The Gymnasium of the Romania College of Physical Education

Posted on Sunday, January 20th, 2013 by John Wood
The Gymnasium of the Romania College of Physical Education
Here’s a quick look at The Gymnasium of the College of Physical Education in Bucharest, Romania. Their most well-known graduate is the famed gymnastic coach Bela Karolyi.
All Contents, Including Images and Text, Copyright © 2005-2021 by John Wood and Thunderdome Media Inc., Not to be reproduced without permission, All Rights Reserved
Author: John Wood. All contents, including images and text, copyright © 2005-2021 by John Wood and Thunderdome Media Inc. Not to be reproduced without permission. All rights reserved. We will most likely grant permission but please contact us if you would like to repost. IMPORTANT: Equipment and books, courses etc. pictured in blog posts are generally not available for sale unless specifically noted.

Sandow’s Somersault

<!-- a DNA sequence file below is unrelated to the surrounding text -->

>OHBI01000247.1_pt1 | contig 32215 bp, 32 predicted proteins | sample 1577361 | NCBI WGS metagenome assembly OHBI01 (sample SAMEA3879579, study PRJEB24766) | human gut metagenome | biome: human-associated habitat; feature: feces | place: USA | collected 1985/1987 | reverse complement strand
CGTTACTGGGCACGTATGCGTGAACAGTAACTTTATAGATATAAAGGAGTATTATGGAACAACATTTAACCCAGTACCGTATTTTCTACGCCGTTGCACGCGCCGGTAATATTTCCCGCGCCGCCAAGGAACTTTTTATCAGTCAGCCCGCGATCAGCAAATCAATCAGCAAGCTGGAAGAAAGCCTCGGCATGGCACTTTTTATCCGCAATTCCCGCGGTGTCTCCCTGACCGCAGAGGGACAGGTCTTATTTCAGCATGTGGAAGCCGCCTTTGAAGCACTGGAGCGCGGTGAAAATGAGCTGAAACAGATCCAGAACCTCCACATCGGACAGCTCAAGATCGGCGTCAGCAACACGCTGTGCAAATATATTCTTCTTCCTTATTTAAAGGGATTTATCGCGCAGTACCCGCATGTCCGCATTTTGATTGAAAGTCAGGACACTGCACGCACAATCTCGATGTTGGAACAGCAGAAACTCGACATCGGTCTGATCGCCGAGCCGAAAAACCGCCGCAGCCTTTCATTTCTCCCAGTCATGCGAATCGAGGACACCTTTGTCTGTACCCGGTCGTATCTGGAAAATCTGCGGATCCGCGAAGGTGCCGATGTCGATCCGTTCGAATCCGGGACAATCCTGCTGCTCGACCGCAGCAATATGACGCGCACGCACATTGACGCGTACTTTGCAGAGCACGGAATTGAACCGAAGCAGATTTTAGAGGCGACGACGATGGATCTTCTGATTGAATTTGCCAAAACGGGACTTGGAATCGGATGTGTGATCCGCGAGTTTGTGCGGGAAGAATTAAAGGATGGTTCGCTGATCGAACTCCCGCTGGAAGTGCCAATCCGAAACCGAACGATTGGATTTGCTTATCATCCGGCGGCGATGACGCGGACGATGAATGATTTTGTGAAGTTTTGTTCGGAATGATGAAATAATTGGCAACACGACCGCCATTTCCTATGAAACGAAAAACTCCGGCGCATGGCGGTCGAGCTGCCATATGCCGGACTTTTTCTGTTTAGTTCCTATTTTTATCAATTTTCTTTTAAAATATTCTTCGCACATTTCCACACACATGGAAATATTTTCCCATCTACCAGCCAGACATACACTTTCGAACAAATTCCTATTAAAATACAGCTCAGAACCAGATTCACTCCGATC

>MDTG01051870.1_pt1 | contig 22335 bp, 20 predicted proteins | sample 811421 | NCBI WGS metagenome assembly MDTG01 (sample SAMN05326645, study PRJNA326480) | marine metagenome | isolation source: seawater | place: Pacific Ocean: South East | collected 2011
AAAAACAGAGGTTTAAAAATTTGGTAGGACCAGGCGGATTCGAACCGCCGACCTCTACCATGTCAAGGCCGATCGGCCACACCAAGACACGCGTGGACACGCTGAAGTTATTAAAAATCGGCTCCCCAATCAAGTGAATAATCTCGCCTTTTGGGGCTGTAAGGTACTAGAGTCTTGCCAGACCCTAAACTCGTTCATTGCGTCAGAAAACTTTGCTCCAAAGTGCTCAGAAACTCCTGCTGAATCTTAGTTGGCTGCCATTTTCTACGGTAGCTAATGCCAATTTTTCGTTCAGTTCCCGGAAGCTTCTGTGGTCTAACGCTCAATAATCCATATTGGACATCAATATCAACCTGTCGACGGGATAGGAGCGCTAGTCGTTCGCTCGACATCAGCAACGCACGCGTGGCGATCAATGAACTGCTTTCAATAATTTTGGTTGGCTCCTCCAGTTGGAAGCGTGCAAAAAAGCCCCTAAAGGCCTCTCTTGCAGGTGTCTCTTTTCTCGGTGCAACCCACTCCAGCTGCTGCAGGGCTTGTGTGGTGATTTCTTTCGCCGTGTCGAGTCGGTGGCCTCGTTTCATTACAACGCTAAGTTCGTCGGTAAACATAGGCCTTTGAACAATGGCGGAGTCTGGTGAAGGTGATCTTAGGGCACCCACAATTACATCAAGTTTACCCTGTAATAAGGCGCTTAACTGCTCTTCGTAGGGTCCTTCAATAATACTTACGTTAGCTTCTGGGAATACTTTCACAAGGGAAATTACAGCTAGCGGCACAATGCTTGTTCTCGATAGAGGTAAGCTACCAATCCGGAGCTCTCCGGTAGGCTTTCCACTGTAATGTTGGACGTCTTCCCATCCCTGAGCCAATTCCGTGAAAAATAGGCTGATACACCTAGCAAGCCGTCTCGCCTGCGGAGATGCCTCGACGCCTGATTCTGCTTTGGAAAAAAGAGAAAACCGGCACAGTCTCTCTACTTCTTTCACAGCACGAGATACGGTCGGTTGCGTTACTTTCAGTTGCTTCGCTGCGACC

Posted on Sunday, July 29th, 2012 by John Wood
Sandow's Somersault

Here’s one you probably haven’t seen before… Behold, one of the few images of the great physique star Eugen Sandow doing something athletic: performing a back somersault. Sandow used to do a back somersault was often the exclamation point to finish his act, showing the audience that his muscles weren’t just for show. In fact, many people are more impressed by a back somersault than lifting a heavy weight.

Sandow could perform a back somersault with a 56 pound dumbbell in each hand which is pretty amazing when you think about it.

Like many early strongmen, Sandow’s early training consisted of basic gymnastics movements, calisthenics and hand balancing — all of which continued to serve him well throughout his career.

All Contents, Including Images and Text, Copyright © 2005-2021 by John Wood and Thunderdome Media Inc., Not to be reproduced without permission, All Rights Reserved